Wolfe to be tried on earliest charges first, prosecution says

College Sports

CHARLESTON — The first charges against Barry S. Wolfe will also be the first ones he faces at trial.

The prosecutor in the case against the former youth girls basketball coach accused of sex acts with players indicated that in court Thursday.

Coles County State’s Attorney Brian Bower said the first of the two cases against Wolfe to be tried is the one accusing him of sex acts with one of his players in Mattoon during 2014 and 2015 when the girl was 15 and 16 years old.

Additional charges alleging sex acts with a second former player were filed about a week later, and there are indications that other players made similar claims about sexual conduct by Wolfe.

The alleged sex acts took place while Wolfe was a coach for a team in an area American Athletic Union basketball program he founded, which was for girls age 17 and younger in Illinois and Indiana.

In court Thursday, Bower noted that Wolfe already has a June 19 trial date in place and said that meant the prosecution had to choose which of the two cases to try first.

Both Bower and defense attorney Ed Piraino indicated they plan to file motions in advance of the trial. Circuit Judge Brien O’Brien then set a May 21 deadline for the motions and scheduled a hearing for them on June 1.

Wolfe appeared at the hearing in jail custody and remains jailed with his bond set a level that would require $200,000 to be posted for release.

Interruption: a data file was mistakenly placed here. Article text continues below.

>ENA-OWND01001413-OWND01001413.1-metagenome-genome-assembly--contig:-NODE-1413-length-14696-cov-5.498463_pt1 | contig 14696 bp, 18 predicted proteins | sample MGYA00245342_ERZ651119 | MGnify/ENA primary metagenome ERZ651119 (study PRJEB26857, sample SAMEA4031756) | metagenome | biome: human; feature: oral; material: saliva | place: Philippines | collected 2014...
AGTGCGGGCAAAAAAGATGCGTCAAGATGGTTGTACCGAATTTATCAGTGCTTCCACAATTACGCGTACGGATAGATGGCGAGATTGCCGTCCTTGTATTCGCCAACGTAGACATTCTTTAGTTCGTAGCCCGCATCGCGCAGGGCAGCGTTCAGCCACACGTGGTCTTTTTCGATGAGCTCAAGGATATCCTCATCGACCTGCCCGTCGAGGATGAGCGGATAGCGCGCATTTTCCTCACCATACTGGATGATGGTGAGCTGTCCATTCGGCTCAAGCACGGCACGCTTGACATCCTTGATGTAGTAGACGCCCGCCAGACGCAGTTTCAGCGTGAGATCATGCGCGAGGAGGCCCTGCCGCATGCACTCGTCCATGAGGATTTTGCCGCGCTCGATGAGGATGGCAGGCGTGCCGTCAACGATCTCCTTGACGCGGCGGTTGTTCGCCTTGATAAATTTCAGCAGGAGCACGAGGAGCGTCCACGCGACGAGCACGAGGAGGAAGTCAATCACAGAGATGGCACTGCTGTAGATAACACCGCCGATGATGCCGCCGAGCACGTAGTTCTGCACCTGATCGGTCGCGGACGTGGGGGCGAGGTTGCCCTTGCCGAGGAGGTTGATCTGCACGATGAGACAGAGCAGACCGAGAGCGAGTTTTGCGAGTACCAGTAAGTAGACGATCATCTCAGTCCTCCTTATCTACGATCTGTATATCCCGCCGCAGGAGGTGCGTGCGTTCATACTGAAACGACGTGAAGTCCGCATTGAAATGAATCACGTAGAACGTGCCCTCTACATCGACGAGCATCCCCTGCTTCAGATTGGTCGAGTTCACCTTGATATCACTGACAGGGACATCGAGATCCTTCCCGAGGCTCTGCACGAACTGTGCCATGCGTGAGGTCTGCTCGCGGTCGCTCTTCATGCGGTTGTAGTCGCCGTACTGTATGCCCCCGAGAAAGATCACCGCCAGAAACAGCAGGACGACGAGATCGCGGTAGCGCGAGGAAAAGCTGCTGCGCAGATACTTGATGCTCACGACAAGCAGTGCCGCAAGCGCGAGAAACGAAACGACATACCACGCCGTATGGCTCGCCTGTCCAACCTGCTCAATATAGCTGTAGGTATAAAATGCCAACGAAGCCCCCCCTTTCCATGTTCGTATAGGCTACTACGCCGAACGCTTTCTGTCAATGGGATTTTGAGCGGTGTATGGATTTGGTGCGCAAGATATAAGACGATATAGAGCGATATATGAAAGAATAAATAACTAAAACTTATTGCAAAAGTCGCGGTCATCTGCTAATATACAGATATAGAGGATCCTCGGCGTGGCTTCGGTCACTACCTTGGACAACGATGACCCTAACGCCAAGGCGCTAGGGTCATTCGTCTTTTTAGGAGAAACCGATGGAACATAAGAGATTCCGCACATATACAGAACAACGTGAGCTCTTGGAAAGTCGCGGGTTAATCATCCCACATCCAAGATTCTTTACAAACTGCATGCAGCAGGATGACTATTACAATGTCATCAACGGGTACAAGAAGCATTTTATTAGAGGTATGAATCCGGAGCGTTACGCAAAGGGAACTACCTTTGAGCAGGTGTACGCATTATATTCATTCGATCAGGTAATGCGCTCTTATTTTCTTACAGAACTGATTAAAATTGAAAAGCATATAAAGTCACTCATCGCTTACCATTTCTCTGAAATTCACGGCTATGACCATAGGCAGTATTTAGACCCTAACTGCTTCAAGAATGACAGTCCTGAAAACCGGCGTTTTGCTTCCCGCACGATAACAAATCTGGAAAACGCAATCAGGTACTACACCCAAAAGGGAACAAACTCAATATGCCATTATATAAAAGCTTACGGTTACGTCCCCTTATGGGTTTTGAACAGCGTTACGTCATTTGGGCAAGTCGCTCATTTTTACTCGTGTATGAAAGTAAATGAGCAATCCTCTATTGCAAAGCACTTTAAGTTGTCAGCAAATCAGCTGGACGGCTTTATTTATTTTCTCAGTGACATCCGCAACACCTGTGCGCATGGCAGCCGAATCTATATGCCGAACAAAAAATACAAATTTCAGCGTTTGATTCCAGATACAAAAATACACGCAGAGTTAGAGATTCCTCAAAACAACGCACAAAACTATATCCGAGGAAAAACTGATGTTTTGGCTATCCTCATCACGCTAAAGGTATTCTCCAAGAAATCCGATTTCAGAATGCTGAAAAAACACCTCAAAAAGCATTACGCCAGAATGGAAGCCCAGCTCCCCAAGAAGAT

The charges against him include criminal sexual assault, which requires a prison sentence of four to 15 years with a conviction.

According to Bower, the sentence for each of those 17 counts for which Wolfe is convicted would have to be added together.

The other charges against Wolfe are multiple counts of aggravated criminal sexual abuse, which can result in a prison sentence of three to seven years or up to four years of probation with a conviction.

According to police testimony at an earlier hearing, the investigation showed that most of the sexual activity took place in Coles County but also in other locations.

Some former players said when they were traveling for games, Wolfe would call them to his hotel room, have them disrobe, then force them into sex acts, the police account indicated.

There was also testimony about instances of unwanted contact with the players on Wolfe’s part. That included an incident at a player’s home while her parents were away, and another when he entered a girl’s home unannounced.

The investigation began after one former player of Wolfe’s came forward in October out of fear that Wolfe was going to visit her at the college she attended, according to the testimony.

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